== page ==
Chancellor Frank Brown issued a stinging rebuke to Chattanooga and Hamilton County officials Thursday afternoon, arguing that there is something "fundamentally wrong" with the secrecy and conflicts of interest surrounding the government's role in the $500 million Black Creek Mountain development near Marion County.
In approving the project, public officials relied on a now-discredited letter by George Masterson, an attorney for Nashville law firm Bass, Berry & Sims, indicating that a $9 million road to the development met the legal requirements to secure tax increment financing. But Masterson wrote that letter while he was being paid $50,000 by the developers, which Brown found to be a conflict of interest.
The court also determined that because they violated Tennessee's open meetings law, officials' decision to help developers is likely void in any case.
Brown's ruling, however, left the project's fate open. Lawyers for the city, county, developer and plaintiff will meet today to see if they can settle their differences before a trial scheduled to start Tuesday, or whether to ask an appeals court whether Brown was correct in throwing out Masterson's legal opinion.
Meanwhile, new questions have arisen over how the $9 million earmarked for the road is being spent and tracked, and whether taxpayer money will ultimately go toward financing more than just a public road.
A group of developers in 2012 had asked for and received taxpayer help building a road up Aetna Mountain as part of the Black Creek Mountain development. Tax increment financing allows developers to pay for infrastructure up front and be reimbursed with tax dollars.
The group, which has included Jimmy Chapin, Gary Chazen, Doug Stein and Brant Enderle, said it was in the public's interest to open up the top and brow of the mountain to new development, and that the $9 million mountain road wouldn't be possible without taxpayer help.
Chattanooga, Hamilton County and the Industrial Development board agreed and granted the $9 million TIF.
But deposition testimony by Masterson; former Chattanooga Mayor Ron Littlefield; County Commission Chairman Larry Henry and Ric Ebersole of the Industrial Development Board reveal a project with little oversight that was pushed through in apparent violation of the Open Meetings Act and hurried along in spite of unanswered questions about its legality.
Brown ruled that the Industrial Development Board erred when it approved the plan without a public meeting and failed to secure an unqualified opinion that the project was actually legal.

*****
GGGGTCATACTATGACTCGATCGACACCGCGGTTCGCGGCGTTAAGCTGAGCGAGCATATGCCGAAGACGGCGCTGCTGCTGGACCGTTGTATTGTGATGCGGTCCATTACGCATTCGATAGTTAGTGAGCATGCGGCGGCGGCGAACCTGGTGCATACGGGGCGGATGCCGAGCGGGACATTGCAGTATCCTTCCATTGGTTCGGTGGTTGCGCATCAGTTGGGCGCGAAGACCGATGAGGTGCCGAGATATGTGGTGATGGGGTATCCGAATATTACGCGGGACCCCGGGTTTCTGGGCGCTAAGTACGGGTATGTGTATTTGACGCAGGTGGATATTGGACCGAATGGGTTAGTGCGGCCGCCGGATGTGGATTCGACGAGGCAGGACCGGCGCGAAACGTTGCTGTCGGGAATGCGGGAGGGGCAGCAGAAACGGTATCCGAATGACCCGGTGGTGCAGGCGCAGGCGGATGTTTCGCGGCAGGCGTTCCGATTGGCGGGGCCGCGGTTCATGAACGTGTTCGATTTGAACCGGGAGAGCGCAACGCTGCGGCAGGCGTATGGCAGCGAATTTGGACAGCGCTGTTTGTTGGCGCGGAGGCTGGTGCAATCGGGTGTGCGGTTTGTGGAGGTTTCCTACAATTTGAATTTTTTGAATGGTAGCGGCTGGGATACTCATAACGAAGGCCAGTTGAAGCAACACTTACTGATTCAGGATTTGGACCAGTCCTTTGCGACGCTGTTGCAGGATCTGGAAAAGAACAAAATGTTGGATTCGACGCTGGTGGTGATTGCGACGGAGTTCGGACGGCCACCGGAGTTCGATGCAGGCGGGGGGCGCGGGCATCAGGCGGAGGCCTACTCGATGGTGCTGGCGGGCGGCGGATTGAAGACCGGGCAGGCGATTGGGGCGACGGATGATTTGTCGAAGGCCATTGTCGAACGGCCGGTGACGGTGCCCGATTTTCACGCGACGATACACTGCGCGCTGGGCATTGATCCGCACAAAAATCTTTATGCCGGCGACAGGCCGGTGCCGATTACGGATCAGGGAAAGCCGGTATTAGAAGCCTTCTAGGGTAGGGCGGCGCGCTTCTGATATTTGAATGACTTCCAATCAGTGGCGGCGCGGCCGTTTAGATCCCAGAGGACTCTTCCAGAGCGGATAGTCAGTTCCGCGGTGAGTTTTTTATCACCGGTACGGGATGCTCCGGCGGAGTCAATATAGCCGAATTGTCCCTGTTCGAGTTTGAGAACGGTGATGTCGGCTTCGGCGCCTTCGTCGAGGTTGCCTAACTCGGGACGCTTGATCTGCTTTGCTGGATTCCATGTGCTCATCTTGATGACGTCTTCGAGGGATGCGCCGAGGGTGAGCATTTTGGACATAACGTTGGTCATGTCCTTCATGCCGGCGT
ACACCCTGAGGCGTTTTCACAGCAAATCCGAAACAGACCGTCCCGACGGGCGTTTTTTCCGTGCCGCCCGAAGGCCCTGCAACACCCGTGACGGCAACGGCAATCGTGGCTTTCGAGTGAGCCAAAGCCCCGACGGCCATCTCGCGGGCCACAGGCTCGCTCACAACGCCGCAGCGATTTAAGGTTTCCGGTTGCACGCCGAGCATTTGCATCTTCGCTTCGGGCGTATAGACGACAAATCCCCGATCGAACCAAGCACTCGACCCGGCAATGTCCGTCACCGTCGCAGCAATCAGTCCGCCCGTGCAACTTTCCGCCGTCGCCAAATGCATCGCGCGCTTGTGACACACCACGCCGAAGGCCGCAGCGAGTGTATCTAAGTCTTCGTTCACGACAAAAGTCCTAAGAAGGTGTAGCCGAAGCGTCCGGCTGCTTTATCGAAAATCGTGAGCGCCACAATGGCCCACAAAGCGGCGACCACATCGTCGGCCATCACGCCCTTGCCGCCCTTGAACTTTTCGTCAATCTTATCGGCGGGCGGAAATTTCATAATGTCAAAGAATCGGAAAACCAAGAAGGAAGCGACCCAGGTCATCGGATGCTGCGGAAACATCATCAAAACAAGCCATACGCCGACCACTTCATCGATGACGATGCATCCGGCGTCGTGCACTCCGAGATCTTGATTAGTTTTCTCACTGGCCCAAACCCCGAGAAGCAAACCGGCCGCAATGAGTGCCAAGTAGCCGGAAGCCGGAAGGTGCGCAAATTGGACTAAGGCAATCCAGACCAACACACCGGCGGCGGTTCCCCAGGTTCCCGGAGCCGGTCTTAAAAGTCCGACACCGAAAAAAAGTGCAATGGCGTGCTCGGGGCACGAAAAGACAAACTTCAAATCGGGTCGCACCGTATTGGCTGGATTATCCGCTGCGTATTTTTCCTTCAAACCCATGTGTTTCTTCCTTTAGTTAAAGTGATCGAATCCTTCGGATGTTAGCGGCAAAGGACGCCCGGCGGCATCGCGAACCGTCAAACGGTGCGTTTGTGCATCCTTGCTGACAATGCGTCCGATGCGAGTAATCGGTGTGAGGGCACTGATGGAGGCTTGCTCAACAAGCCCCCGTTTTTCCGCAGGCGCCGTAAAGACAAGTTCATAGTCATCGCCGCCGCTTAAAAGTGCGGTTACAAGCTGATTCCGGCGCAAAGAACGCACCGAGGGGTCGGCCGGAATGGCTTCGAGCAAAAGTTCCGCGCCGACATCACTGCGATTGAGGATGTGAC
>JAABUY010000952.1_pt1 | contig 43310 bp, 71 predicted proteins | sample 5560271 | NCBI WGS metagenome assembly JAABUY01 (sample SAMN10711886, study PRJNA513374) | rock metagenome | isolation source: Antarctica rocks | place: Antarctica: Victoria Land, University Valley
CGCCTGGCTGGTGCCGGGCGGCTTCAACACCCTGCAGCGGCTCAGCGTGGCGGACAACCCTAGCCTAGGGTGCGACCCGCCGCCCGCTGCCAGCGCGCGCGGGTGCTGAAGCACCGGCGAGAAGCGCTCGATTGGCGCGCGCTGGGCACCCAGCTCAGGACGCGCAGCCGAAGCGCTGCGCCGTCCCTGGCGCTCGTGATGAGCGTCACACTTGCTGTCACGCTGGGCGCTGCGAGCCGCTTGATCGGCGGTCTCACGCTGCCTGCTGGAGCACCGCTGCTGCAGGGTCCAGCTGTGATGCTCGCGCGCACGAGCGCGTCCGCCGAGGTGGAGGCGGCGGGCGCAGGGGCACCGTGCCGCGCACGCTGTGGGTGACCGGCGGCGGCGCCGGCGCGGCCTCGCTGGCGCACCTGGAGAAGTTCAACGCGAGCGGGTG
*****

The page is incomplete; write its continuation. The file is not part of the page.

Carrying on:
"Even if they thought that was right, they needed to come back and have an open meeting, notify the public, say, 'We've got an opinion letter from Black Creek's lawyer, he says it's good to go. Everybody in favor raise your hand, everybody not in favor raise your hand and vote,'" Brown said. "If they voted on a void resolution, it's a void decision, in my opinion, they don't have the power to make it right. If it's void, it's void."
The board initially claimed attorney-client privilege and refused to release documents covering its decision-making on the project. Then Helen Burns Sharp, a retiree and former city planner sharply critical of the TIF, sued the city, county and Industrial Development Board for violating her rights as a taxpayer.
City and county attorneys claimed they have done nothing wrong and asked -- unsuccessfully -- to be dismissed from the lawsuit.
"Those roads are clearly public projects that would have to be paid for by either taxpayers or ratepayers if they are built," said deputy city attorney Phil Noblett. "At this point in time, there is no proof that there was any illegal action by the city or the county in this case."
Questioned in a deposition by Sharp's attorney, John Konvalinka, Masterson could not point out on a map where any of the facilities that he said qualified the project for taxpayer help would be located, nor could he answer whether they would be at the top or bottom of the mountain, or even outline the borders of the tax increment financing district.
Beyond Masterson's memo, the secret meetings and the legal questions surrounding the project, Konvalinka and others also question the $9 million price tag for the road and ask who will get the money.
"There's been nothing in the record that shows what it costs to build this road, but you will hear proof that it doesn't cost $9 million," Konvalinka said.
Leonard Nixon, who owns property next to the proposed road, said he's seen a plan by previous developer Jimmy Chapin to build the road for $2 million. The plan was shown to him because such a road would pass along his property, he said.
"The $9 million should be investigated," Nixon said. "That road is going to cost less than $2 million. What they're asking for is operational capital to do the whole development."
Contact staff writer Ellis Smith at 423-757-6315 or email@example.com with tips and documents.